Talbott held "constructive" talks on Monday with his Indian counterpart, Jaswant Singh, before flying off to Pakistan, where he'll meet Prime Minister Nawaz Sharif. The White House has asked Congress to give President Clinton the authority to apply a carrot-and-stick approach over sanctions. But even though sanctions are hurting -- particularly in Pakistan, where they've created a balance-of-payments crisis -- neither country looks likely to retreat from its nuclear course. Even then, the U.S. will keep on talking. After all, the risks outweigh anything gained from cold-shouldering states with nuclear capability.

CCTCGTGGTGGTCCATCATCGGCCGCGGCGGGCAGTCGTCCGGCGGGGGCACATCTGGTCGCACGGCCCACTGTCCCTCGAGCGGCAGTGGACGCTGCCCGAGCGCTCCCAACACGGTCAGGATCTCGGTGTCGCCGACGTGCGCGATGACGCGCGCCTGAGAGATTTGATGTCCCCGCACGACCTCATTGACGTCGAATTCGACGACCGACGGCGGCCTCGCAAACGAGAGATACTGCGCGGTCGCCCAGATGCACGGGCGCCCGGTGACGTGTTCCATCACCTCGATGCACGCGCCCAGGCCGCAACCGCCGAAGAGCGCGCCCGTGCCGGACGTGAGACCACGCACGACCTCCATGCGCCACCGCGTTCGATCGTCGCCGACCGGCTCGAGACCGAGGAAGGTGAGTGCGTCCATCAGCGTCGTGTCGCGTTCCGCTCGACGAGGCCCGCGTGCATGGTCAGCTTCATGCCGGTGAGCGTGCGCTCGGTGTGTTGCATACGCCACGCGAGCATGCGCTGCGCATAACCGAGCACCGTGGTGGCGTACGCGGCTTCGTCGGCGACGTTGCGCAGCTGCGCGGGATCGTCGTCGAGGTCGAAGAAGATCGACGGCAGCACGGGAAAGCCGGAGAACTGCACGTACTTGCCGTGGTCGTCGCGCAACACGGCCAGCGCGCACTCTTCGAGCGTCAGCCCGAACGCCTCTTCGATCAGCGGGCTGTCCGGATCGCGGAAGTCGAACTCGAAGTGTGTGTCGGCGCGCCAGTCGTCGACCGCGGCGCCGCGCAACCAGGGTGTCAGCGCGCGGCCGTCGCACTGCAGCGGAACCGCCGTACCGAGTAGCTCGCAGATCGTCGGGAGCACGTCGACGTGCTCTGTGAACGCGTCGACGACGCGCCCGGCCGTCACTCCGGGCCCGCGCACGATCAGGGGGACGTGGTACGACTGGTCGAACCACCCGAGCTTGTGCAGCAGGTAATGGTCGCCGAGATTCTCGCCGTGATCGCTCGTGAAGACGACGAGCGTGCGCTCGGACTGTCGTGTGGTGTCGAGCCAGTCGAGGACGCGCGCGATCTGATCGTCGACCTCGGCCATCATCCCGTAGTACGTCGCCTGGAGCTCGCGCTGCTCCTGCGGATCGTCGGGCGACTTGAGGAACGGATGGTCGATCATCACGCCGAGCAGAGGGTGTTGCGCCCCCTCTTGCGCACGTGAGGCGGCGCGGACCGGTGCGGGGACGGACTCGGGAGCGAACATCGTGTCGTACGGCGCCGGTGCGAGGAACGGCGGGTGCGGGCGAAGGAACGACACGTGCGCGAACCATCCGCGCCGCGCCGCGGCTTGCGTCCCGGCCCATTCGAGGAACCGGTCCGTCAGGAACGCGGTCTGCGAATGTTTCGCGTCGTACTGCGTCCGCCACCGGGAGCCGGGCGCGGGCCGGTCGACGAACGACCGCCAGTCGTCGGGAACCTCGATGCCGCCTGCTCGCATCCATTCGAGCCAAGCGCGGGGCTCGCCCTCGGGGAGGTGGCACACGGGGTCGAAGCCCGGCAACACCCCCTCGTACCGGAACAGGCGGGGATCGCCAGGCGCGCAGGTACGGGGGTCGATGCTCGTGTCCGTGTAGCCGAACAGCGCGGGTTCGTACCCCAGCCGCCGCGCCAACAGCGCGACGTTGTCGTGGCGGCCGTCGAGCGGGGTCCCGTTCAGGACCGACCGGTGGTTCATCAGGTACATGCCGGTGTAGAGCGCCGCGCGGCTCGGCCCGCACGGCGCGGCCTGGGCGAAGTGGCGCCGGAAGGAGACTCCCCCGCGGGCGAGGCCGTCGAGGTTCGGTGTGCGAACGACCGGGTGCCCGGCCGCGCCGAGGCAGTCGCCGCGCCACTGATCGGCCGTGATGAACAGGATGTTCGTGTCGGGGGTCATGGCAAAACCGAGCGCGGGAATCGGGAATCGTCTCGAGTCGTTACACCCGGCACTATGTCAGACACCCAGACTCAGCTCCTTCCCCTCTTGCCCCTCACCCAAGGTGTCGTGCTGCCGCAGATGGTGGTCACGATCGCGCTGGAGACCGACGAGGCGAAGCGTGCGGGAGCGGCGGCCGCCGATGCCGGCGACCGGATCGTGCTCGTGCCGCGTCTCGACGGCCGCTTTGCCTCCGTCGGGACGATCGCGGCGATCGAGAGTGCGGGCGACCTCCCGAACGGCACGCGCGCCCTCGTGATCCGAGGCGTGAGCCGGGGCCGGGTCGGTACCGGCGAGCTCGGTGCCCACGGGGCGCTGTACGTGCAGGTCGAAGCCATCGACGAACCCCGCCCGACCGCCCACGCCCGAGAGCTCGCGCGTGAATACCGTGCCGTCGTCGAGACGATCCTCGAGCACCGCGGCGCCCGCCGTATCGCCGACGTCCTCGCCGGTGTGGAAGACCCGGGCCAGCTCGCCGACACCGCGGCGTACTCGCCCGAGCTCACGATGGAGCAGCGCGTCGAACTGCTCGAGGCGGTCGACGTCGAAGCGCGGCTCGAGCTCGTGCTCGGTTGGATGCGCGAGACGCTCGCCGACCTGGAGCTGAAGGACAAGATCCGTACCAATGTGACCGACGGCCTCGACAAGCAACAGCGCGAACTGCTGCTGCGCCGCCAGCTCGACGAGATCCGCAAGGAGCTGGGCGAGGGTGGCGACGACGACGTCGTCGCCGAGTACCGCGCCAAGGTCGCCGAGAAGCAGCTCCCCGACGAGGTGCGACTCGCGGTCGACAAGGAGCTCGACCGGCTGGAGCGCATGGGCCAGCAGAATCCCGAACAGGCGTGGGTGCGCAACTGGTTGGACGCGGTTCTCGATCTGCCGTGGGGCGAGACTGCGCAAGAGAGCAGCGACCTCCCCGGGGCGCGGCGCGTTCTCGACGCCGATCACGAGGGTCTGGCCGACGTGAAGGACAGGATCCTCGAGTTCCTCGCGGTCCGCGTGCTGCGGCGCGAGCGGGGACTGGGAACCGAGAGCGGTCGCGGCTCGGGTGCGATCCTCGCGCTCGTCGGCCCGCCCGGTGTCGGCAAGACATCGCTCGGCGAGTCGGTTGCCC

Washington has sent Strobe Talbott to Asia with a tall order: persuade India and Pakistan not only to sign the Comprehensive Test Ban Treaty, but to refrain from "weaponizing" their nuclear weapons and to accept mediation in their dispute over Kashmir. "Talbott's mission is probably a long shot at this point," says TIME correspondent Douglas Waller. "It's unlikely that Pakistan and India will be prepared to give up their nuclear programs -- the major pressure to back down remains U.S. sanctions, but those sanctions are being undercut by European countries."